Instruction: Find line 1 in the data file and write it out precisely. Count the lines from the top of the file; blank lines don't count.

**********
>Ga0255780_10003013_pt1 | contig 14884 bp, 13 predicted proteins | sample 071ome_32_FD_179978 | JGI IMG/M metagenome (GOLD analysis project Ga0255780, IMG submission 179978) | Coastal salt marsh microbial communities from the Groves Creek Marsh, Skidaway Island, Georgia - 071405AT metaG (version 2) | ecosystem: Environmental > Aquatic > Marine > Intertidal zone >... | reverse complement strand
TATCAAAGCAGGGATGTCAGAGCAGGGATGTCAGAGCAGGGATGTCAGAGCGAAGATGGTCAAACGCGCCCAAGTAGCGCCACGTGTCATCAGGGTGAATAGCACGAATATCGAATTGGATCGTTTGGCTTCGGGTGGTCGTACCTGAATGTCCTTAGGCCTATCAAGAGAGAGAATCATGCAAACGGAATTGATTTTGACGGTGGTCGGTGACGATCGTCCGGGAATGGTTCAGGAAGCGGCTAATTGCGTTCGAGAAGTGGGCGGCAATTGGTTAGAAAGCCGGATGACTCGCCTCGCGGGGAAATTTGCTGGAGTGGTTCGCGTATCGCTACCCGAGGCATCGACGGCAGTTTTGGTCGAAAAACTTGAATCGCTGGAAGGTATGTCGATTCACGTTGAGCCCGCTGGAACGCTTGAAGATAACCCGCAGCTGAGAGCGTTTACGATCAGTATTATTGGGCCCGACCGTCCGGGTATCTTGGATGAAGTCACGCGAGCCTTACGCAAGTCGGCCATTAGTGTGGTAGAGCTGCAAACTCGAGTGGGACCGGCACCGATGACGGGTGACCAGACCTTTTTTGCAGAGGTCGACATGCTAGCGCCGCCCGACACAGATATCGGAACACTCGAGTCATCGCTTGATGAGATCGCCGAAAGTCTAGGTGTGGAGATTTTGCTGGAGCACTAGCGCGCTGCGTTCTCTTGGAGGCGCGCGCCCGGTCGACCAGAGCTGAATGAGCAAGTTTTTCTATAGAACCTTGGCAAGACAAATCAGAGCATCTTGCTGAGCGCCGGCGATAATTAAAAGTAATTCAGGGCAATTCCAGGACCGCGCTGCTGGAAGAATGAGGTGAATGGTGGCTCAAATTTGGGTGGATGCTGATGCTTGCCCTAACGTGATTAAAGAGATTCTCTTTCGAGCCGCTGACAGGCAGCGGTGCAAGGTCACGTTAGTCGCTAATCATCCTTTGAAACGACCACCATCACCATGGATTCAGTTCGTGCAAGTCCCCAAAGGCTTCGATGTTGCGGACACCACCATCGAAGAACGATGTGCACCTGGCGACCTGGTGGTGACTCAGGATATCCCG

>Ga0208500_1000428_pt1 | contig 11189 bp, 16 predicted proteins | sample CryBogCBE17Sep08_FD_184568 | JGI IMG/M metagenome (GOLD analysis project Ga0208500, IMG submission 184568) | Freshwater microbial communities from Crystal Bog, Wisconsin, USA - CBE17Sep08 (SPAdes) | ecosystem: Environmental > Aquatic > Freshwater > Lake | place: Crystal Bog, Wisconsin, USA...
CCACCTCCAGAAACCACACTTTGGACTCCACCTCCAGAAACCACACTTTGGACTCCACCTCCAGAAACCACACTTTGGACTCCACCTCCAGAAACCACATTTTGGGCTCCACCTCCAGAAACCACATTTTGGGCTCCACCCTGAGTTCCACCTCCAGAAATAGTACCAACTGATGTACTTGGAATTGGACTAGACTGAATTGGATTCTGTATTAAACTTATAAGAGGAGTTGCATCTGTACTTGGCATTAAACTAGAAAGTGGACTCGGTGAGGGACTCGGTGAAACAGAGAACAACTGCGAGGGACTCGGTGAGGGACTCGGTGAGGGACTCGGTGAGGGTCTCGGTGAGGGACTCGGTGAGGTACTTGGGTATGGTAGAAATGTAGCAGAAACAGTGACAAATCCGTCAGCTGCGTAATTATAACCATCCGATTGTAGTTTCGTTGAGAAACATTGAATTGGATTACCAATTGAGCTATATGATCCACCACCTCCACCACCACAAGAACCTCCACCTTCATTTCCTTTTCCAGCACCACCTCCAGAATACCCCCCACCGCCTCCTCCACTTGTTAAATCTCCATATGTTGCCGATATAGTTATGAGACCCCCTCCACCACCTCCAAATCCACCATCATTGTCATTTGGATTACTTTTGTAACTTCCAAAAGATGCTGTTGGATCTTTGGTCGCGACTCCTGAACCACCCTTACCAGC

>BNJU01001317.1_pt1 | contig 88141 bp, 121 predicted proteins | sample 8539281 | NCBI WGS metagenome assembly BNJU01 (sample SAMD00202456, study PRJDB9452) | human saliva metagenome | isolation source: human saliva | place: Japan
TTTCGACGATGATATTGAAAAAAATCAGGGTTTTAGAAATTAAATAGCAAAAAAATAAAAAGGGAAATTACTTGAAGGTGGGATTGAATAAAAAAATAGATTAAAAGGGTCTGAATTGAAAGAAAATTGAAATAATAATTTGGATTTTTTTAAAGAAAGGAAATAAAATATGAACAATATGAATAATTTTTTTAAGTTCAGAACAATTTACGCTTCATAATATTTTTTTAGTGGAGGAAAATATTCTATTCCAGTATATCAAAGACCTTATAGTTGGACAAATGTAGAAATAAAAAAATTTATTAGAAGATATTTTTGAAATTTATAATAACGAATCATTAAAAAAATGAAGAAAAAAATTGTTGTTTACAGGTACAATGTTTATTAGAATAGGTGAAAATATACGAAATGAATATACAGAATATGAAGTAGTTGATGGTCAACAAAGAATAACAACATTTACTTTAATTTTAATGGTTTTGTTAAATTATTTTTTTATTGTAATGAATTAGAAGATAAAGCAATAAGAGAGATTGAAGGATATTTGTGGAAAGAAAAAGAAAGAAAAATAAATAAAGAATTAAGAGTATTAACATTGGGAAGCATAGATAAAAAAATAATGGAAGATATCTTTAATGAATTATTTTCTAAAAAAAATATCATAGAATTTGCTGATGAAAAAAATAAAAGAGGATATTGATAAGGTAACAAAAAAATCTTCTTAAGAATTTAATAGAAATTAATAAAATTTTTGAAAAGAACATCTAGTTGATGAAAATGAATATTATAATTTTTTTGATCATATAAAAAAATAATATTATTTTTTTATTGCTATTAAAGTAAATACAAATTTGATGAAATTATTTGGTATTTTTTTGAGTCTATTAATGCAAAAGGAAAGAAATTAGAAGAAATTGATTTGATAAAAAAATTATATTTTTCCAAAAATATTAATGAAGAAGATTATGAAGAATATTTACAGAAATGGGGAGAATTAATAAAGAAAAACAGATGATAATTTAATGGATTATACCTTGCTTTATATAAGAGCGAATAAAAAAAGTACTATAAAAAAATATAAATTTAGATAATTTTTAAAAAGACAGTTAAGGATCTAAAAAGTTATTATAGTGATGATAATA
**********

>Ga0255780_10003013_pt1 | contig 14884 bp, 13 predicted proteins | sample 071ome_32_FD_179978 | JGI IMG/M metagenome (GOLD analysis project Ga0255780, IMG submission 179978) | Coastal salt marsh microbial communities from the Groves Creek Marsh, Skidaway Island, Georgia - 071405AT metaG (version 2) | ecosystem: Environmental > Aquatic > Marine > Intertidal zone >... | reverse complement strand